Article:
A ‘hatchet job’ the end the week. – albeit I do sympathise (even as a financier) with those who are uneasy by the ‘great vampire squid’ itself, Goldman Sachs, endorsing pay for success but that ought not to invalidate the model. However those stuck in a big tax time warp around 1980 continue to cling to the notion that the big state milk and honey era for NGOs is heading towards an abrupt halt.
I know it upsets many folk (usually former readers!) to appreciate that the future is less government spending and hence more SIB structures but I would rather the truth was out there than soft soap what is a delusion: that government spending can continue to expand from its already extreme highs in western states. I am not a heartless capitalist in this respect, just somebody with sound track record in observing major structural changes and acting accordingly. It will not be an easy pivot and for those enshrined in the idea money flows from government there is genuine austerity to come (not the current tiny flakes of cutbacks in the UK or US: I mean a really huge shock as the state is forced to take a step back from what has become widely regarded as its funding obligations)…
I am not sure if you have seen it elsewhere – a slightly off topic discussion by in my latest RT #Op-Edge column looking at the new altcoin (cryptocurrency cousin of Bitcoin) Auroracoin. This illustrates the alternatives that are appearing – there are interesting ways to insert this into community programmes as this de facto disintermediation of Iceland’s government shows.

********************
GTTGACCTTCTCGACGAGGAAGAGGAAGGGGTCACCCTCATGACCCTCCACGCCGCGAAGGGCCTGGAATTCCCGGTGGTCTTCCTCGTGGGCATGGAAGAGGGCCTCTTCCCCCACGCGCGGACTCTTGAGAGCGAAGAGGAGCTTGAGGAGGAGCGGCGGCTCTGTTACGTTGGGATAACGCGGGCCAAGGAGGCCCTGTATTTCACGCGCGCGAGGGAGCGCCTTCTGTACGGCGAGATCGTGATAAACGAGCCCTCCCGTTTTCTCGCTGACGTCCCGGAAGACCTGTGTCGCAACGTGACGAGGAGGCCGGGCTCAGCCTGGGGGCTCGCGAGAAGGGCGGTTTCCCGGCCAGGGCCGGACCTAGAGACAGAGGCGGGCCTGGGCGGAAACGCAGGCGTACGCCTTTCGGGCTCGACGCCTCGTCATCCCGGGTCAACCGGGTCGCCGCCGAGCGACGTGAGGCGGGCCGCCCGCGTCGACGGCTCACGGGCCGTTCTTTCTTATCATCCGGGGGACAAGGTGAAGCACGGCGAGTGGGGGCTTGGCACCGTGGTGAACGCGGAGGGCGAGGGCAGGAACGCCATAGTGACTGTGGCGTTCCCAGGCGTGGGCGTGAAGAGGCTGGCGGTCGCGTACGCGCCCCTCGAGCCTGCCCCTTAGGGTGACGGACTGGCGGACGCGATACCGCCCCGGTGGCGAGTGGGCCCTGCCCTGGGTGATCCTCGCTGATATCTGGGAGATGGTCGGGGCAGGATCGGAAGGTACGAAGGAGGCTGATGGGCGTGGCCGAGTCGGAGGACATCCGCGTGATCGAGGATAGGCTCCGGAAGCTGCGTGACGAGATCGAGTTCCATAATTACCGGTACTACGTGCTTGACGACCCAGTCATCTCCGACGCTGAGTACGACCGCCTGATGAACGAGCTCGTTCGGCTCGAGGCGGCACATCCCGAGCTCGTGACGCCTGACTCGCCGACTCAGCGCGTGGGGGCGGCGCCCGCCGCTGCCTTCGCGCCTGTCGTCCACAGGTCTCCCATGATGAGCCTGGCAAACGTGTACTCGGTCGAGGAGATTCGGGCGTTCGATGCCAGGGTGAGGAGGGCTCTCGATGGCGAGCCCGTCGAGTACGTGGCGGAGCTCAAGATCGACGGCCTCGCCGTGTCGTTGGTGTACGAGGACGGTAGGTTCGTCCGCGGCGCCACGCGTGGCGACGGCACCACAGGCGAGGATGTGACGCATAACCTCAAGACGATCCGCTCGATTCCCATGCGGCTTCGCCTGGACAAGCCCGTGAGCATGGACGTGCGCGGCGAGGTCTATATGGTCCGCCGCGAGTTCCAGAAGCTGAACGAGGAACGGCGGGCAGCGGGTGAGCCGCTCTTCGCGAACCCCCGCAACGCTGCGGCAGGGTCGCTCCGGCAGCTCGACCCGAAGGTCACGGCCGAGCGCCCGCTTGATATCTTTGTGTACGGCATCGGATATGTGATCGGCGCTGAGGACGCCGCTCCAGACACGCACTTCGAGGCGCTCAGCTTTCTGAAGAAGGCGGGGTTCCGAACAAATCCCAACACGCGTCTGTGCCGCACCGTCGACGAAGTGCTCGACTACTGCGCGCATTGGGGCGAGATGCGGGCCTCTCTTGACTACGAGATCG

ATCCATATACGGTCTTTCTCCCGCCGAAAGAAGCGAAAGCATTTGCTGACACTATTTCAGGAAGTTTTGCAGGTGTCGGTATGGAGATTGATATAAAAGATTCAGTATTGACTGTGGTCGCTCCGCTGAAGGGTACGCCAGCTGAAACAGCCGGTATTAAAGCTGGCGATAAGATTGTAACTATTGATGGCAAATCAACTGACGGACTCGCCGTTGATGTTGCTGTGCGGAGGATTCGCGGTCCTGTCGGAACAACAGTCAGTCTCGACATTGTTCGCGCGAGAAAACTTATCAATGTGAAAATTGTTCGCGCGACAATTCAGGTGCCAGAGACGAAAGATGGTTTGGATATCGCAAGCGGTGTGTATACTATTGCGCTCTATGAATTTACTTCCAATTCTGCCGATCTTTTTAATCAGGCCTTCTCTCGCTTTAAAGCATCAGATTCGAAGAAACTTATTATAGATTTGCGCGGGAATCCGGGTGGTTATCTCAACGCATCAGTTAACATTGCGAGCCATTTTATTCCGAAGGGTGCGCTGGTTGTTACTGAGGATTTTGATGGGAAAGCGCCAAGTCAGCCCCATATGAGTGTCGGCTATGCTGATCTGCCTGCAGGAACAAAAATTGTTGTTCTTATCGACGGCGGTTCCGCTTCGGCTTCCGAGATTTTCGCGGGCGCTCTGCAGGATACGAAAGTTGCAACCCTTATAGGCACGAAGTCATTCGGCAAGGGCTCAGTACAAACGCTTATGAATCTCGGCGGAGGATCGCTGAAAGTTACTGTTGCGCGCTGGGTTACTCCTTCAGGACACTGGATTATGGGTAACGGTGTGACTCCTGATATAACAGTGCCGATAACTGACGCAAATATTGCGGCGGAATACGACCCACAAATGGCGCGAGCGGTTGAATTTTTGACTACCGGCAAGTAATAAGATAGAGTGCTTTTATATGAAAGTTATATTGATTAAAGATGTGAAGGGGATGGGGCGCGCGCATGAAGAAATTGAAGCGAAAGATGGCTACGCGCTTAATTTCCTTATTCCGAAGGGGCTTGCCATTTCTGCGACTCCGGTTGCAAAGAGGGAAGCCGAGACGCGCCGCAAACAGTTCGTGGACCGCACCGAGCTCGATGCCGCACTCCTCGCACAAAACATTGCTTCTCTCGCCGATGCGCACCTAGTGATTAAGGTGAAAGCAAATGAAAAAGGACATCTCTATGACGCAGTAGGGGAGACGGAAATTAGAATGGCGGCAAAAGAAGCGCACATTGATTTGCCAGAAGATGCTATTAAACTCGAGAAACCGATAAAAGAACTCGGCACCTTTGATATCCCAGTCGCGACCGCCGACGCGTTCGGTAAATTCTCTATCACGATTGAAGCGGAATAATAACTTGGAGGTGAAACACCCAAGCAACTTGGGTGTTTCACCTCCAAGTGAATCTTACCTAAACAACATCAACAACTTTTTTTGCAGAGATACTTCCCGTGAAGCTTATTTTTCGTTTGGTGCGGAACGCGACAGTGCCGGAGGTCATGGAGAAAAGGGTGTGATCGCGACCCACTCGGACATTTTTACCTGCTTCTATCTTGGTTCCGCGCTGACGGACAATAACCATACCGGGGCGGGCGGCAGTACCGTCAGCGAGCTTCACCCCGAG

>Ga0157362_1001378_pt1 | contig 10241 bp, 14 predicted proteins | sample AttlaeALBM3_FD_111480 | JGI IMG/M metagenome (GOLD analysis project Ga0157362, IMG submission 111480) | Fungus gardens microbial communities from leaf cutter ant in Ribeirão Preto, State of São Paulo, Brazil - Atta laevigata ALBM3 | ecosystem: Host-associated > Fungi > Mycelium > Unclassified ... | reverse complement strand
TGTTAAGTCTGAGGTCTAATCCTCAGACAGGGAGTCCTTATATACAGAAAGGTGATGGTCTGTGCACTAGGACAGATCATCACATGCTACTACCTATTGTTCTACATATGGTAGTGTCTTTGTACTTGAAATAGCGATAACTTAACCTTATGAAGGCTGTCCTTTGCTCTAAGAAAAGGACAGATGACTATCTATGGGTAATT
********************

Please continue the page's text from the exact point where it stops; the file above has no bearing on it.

We are few in number in this newsletter and it is amazing so few in the NGO community want to listen but the change is happening and only those prepared will help their stakeholder groups – thank you for reading SIB News, all feedback is, as always, welcome.
In 2012, Mayor Michael Bloomberg announced that New York City would be the site of a new experiment very dear to his billionaire’s heart. He declared that Wall Street megabank Goldman Sachs would provide a loan of nearly $10 million to pay for a program intended to reduce the rate at which adolescent men incarcerated at Rikers Island reoffend after their release (currently almost half reoffended within a year).
The city government was short of money, so Goldman Sachs would step in to do what anemic public investment could not accomplish on its own: keep young men out of jail.
If the program succeeded, the giant bank would profit. The more recidivism dropped, the more taxpayers would have to pay Goldman Sachs. On the other hand, if recidivism didn’t drop significantly, Goldman would lose its investment.
So far, it’s too early to tell whether or not the program, which focuses on cognitive behavioral therapy, will meet its goals, but according to reports from the Department of Corrections, fighting has already been reduced at Rikers, so Goldman may just cash in.
The Rikers experiment is an example of a new trend in what are called “social impact bonds.” Burning questions about who profits and who loses in these schemes have become the subject of debate as the trend catches hold. Let’s explore.